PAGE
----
NNNS Chemistry blog
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20 June 2008 - reactive intermediates
A German/American/Hungarian team has recently isolated hydroxymethylene (HOCH), a singlet carbene and formaldehyde tautomer, although only in an argon matrix at 11 K (Schreiner et al. DOI). Ordinarily carbenes are too energetic for isolation but in this particular case the oxygen lone pair is able to provide stabilization just as in a N-heterocyclic carbene.
The compound was prepared by flash pyrolysis at 1000 °C of glycolic acid with extrusion of carbon dioxide, trapped at 11 K and analysed by infrared spectroscopy and UV/VIS spectroscopy. A big surprise came when hydroxymethylene was found to convert to formaldehyde. Surprisingly because the conversion rate appears to be independent of temperature, the activation energy is supposed to be very high (in silico) and because the deuterated compound (HCOD) does not rearrange at all. The effect is attributed to a tunneling effect similar to the one observed in the kinetic isotope effect.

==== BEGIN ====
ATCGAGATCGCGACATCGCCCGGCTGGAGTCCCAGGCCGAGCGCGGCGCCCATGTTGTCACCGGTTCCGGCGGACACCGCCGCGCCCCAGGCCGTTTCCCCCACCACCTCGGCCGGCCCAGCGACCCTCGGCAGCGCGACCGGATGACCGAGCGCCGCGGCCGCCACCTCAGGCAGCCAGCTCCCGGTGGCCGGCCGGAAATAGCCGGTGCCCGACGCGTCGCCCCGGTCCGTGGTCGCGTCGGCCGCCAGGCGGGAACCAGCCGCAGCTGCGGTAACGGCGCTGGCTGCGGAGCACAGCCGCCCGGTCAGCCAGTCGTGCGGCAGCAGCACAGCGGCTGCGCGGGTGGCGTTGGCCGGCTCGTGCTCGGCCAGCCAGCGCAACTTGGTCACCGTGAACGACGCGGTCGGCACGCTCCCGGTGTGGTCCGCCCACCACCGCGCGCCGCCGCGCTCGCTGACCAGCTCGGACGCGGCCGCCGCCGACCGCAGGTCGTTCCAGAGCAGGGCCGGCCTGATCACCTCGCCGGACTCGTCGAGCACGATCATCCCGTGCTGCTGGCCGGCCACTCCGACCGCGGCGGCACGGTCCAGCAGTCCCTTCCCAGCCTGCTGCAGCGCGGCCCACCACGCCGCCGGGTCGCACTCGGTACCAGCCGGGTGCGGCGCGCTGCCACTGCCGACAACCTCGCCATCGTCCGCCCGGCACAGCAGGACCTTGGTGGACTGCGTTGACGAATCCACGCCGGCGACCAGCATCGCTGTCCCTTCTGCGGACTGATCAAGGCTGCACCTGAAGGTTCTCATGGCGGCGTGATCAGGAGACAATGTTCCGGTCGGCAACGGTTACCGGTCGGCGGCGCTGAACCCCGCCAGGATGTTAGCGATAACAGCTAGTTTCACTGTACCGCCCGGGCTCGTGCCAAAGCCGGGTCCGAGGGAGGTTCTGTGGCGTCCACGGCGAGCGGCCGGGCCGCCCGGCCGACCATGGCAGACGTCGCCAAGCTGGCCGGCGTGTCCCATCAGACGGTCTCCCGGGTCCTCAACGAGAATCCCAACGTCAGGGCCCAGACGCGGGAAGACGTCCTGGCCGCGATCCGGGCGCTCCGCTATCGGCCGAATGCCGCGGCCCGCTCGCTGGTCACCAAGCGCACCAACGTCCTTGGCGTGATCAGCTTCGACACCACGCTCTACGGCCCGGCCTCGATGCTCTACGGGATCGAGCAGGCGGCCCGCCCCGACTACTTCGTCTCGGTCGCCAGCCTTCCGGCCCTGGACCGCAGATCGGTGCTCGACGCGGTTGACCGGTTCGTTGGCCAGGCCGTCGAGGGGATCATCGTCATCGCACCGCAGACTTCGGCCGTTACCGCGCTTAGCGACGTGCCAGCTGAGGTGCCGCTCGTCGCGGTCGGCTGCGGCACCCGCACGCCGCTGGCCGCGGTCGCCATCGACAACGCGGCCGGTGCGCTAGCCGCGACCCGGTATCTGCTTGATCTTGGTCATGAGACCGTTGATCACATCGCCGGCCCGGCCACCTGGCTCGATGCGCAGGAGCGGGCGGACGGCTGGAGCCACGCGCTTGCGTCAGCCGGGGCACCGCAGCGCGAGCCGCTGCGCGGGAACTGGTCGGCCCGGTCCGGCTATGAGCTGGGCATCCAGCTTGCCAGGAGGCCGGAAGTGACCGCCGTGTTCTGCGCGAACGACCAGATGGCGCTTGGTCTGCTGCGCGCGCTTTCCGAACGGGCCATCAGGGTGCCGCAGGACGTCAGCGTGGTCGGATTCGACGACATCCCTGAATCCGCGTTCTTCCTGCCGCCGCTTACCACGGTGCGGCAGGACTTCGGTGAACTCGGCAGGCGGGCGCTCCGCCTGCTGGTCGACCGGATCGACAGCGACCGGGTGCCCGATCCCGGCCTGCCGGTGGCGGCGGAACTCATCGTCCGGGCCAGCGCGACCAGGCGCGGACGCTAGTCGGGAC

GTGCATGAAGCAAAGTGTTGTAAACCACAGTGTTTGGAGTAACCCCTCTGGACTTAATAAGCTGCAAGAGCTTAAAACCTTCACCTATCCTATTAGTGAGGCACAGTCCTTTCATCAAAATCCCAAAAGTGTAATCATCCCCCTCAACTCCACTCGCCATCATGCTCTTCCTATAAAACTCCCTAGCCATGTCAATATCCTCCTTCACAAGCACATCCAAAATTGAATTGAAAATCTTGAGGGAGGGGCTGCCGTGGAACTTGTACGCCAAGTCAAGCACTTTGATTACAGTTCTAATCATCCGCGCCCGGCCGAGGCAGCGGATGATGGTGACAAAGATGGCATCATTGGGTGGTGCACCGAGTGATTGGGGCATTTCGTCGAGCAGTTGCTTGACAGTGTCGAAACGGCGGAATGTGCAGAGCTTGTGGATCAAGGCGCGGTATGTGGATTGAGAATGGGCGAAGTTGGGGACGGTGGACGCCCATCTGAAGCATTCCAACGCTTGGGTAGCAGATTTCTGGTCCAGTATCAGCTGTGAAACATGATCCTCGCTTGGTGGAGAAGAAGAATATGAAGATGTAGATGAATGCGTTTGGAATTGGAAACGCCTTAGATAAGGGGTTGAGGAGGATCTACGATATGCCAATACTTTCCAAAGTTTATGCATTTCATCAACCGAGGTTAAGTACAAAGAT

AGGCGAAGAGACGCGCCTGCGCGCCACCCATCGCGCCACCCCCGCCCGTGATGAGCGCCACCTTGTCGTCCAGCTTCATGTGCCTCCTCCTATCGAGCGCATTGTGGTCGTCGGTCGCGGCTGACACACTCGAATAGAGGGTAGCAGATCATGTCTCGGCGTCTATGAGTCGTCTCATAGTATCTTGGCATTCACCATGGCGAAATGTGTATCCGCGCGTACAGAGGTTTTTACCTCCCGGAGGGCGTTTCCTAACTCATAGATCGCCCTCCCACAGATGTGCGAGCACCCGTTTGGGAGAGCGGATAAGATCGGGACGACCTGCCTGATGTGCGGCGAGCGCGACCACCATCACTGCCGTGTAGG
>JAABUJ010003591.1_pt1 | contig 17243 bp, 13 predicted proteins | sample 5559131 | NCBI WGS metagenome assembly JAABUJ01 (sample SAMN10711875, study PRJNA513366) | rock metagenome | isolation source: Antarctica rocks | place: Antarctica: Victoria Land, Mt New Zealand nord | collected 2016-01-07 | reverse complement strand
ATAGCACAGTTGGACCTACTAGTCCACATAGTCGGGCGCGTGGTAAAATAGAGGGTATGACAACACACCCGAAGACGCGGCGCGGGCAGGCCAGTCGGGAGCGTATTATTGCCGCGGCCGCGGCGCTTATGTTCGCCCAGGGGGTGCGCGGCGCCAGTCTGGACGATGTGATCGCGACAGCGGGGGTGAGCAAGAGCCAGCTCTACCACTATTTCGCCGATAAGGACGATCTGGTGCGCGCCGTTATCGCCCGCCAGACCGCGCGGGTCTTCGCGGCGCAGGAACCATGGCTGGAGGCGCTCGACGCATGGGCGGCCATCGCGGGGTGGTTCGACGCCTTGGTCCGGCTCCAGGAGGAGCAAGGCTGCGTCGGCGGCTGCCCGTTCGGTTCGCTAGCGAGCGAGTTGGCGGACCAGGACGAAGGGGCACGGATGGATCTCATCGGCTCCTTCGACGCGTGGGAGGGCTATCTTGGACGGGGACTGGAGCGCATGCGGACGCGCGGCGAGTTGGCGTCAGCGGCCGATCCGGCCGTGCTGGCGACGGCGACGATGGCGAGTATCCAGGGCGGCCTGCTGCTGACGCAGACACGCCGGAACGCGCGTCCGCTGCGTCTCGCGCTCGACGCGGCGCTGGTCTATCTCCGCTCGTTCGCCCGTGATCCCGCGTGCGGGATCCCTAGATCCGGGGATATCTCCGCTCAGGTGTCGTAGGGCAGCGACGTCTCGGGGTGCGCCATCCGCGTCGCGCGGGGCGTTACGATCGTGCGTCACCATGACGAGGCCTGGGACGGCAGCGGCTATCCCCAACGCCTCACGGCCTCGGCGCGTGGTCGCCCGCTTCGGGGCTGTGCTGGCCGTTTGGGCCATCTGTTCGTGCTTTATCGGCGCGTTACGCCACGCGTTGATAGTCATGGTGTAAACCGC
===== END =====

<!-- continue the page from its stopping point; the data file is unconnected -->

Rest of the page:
The researchers state that their findings are bad news for astronomers who have claimed to have spotted hydroxymethylene through their telescopes: the molecule is just too unstable.